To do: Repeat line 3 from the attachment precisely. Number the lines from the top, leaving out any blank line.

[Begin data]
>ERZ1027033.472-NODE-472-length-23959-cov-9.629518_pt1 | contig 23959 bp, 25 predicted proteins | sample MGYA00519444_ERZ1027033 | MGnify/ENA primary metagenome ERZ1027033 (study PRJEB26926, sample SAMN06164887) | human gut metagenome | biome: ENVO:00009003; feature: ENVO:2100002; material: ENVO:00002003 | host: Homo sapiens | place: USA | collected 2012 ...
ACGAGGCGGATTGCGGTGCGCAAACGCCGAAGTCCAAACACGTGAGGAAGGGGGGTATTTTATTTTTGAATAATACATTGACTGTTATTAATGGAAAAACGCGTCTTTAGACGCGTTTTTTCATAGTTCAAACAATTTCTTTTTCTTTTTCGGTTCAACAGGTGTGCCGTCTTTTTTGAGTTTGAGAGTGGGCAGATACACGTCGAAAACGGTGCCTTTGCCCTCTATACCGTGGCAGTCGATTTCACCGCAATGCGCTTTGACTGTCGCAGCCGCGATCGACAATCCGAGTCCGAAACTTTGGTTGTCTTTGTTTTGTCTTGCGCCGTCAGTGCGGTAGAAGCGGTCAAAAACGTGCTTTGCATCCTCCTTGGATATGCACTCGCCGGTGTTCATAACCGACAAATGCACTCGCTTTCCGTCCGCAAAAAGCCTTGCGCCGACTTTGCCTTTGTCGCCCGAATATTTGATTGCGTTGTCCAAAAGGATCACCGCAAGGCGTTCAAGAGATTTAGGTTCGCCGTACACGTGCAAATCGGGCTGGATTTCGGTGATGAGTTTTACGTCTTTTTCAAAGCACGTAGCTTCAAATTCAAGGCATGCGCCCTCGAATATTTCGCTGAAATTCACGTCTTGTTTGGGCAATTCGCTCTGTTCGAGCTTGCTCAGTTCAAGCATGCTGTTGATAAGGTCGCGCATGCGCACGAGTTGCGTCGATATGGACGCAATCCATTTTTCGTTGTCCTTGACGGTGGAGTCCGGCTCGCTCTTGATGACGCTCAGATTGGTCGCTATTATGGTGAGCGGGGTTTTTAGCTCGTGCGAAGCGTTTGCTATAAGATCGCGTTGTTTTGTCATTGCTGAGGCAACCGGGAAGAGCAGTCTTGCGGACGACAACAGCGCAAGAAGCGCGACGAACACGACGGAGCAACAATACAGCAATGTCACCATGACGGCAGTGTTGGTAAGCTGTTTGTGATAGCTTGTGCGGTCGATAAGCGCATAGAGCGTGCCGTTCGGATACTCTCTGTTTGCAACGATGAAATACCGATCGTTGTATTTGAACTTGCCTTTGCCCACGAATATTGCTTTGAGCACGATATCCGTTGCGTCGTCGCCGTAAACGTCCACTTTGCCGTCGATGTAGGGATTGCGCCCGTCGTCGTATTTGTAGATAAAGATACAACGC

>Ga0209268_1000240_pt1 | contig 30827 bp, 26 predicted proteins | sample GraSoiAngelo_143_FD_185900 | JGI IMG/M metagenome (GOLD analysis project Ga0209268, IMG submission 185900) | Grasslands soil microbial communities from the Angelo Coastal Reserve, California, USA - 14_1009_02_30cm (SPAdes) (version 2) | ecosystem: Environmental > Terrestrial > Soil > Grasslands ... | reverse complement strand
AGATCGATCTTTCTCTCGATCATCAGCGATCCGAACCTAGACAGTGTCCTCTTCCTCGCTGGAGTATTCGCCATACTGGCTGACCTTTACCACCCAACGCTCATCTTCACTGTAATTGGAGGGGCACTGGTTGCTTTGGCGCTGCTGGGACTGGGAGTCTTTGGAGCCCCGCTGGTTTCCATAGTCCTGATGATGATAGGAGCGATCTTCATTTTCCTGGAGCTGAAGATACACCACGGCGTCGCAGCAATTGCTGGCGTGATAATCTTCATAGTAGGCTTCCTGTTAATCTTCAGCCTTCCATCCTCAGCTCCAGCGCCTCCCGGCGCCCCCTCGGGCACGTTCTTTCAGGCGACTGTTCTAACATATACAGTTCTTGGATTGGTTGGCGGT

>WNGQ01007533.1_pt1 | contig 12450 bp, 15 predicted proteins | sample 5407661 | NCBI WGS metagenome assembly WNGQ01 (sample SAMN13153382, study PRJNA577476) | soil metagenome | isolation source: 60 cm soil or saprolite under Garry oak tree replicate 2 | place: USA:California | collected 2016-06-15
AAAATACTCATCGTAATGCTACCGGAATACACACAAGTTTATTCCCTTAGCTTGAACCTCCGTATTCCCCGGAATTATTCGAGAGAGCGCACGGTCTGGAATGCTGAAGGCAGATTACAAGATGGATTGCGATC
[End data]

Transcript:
>Ga0209268_1000240_pt1 | contig 30827 bp, 26 predicted proteins | sample GraSoiAngelo_143_FD_185900 | JGI IMG/M metagenome (GOLD analysis project Ga0209268, IMG submission 185900) | Grasslands soil microbial communities from the Angelo Coastal Reserve, California, USA - 14_1009_02_30cm (SPAdes) (version 2) | ecosystem: Environmental > Terrestrial > Soil > Grasslands ... | reverse complement strand